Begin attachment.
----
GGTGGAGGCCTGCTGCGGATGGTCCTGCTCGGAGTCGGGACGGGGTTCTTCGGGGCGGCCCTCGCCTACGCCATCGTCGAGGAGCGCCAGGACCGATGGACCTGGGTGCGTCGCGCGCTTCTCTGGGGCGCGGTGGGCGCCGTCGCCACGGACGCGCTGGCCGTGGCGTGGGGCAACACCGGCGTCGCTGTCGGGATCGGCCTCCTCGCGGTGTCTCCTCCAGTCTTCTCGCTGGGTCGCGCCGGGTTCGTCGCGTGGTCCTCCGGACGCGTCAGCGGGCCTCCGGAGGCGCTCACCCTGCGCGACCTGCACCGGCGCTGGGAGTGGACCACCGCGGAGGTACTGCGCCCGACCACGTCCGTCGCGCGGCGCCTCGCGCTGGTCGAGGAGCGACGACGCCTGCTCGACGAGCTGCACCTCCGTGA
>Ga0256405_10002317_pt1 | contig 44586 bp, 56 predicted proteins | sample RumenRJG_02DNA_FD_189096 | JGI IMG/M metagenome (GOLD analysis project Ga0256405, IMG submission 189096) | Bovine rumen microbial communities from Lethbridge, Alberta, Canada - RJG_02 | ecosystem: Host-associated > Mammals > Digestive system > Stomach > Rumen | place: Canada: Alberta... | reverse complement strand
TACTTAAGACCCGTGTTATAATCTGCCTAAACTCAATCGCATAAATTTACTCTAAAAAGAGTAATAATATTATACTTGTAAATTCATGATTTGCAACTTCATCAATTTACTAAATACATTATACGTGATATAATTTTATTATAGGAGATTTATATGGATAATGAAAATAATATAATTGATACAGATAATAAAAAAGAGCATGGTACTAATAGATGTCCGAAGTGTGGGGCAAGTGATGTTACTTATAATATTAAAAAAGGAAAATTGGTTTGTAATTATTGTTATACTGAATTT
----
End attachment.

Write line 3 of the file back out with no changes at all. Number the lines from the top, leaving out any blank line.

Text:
TACTTAAGACCCGTGTTATAATCTGCCTAAACTCAATCGCATAAATTTACTCTAAAAAGAGTAATAATATTATACTTGTAAATTCATGATTTGCAACTTCATCAATTTACTAAATACATTATACGTGATATAATTTTATTATAGGAGATTTATATGGATAATGAAAATAATATAATTGATACAGATAATAAAAAAGAGCATGGTACTAATAGATGTCCGAAGTGTGGGGCAAGTGATGTTACTTATAATATTAAAAAAGGAAAATTGGTTTGTAATTATTGTTATACTGAATTT